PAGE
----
Work pattern affects night shift–breast cancer link
MedWire News: The risk for breast cancer increases significantly with both the number of years of night shift work and the cumulative number of shifts, Danish researchers have discovered.
The effect was particularly pronounced in women who reported a preference for mornings over evenings and had a cumulative night shift work level over the median. These women were 3.9 times more likely to develop breast cancer than others.
Night work, which is practiced by 10-20% of the workforce in Europe and the USA, disrupts circadian rhythms, suppresses melatonin production, and leads to sleep deprivation, all of which are linked to hundreds of metabolic and physiologic processes. Alteration of these processes may increase the initiation, progression, and growth of tumors.
To investigate further, Johnni Hansen and Christina Lassen (Danish Cancer Society, Copenhagen) identified over 18,000 female military employees born between 1929 and 1968.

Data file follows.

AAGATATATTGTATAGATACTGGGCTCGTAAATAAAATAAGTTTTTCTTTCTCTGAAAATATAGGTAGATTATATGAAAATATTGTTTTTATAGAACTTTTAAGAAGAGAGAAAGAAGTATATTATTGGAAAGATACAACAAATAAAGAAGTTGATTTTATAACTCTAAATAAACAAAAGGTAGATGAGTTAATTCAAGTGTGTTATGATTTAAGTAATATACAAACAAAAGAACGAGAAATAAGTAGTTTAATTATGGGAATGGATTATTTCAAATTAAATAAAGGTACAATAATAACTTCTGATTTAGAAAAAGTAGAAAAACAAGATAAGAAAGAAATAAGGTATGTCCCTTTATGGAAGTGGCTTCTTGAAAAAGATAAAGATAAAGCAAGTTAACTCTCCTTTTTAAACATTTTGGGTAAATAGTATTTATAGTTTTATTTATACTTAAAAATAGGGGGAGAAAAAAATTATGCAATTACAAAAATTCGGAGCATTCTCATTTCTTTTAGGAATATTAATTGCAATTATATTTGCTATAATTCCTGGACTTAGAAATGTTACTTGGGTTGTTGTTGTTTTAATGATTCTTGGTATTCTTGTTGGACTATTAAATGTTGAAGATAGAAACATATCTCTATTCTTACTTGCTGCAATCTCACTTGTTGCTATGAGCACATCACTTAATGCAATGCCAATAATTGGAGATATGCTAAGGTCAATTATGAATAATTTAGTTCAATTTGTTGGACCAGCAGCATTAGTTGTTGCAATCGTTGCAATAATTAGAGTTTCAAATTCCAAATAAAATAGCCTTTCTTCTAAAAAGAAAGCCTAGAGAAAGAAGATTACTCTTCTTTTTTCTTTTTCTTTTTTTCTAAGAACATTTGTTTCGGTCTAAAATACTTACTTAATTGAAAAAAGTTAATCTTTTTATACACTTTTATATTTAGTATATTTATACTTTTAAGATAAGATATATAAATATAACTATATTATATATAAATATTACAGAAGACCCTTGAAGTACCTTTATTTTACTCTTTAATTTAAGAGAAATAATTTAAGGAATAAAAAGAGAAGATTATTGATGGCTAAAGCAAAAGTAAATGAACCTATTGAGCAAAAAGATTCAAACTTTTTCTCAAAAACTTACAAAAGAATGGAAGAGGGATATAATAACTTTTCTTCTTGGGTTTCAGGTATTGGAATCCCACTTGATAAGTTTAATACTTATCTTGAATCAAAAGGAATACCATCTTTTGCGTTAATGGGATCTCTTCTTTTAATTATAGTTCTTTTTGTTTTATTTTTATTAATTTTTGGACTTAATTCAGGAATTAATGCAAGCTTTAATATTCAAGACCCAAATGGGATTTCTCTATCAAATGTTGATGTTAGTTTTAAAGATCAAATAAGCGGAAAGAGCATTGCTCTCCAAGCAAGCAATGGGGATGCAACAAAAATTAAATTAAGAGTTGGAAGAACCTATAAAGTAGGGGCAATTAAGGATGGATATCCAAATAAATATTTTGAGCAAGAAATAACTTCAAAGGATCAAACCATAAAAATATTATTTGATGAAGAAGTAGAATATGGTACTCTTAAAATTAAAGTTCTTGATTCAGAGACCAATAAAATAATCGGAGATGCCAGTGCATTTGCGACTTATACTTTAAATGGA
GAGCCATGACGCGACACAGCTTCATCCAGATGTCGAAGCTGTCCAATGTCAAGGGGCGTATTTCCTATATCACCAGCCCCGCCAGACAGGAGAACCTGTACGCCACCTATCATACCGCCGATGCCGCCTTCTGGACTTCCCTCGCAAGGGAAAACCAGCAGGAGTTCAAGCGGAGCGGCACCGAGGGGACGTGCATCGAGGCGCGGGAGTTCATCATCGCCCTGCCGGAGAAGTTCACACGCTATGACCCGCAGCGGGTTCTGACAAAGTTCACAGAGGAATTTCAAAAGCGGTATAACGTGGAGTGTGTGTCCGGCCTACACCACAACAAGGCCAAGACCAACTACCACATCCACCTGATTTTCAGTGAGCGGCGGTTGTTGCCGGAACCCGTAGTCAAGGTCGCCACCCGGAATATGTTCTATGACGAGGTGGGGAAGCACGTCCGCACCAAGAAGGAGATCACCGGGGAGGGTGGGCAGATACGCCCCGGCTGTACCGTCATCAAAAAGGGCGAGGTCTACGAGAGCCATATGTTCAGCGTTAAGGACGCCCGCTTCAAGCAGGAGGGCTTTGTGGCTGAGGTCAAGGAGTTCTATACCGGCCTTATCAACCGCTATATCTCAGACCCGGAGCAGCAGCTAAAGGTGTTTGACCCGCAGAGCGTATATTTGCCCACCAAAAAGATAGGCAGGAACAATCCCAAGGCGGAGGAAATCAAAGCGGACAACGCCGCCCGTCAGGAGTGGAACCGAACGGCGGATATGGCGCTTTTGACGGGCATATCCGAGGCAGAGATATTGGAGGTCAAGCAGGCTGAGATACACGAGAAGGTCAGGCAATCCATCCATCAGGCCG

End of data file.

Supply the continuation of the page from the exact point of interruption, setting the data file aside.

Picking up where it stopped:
There were 329 cases of primary breast cancer documented among these women between 1990 and 2003. Of these women, 218 were alive at the time of interview (March 2005 to December 2006) and 132 completed a 28-page lifestyle questionnaire. The questionnaire was also completed by 505 of the 899 age-matched healthy women who were used as controls.
The team reports in Occupational and Environmental Medicine that 43 women with breast cancer and 144 controls had a history of night shift work.
The overall adjusted odds ratio for breast cancer among participants who had ever done night shift work compared with those who had never done such work was 1.4.
The odds ratio increased to 1.7 among women who did night shift work for 6.0-14.9 years and to 2.1 in those who did it for 15 years or longer. A similar pattern was seen for cumulative night shift work exposure, with an odds ratio for breast cancer of 1.4 for the middle versus lowest tertile of cumulative exposure and 2.3 for the highest versus lowest tertile.
Of note, the researchers found that the increase in breast cancer risk was restricted to women who undertook night shift work at least 3 nights a week for at least 6 years.
The team writes: "This study gives further support to the hypothesis that night shift work increases the risk for breast cancer.
"The observation that women with night work and morning preference tend to have a higher risk for breast cancer than similar women with evening preference warrants further exploration."
By Liam Davenport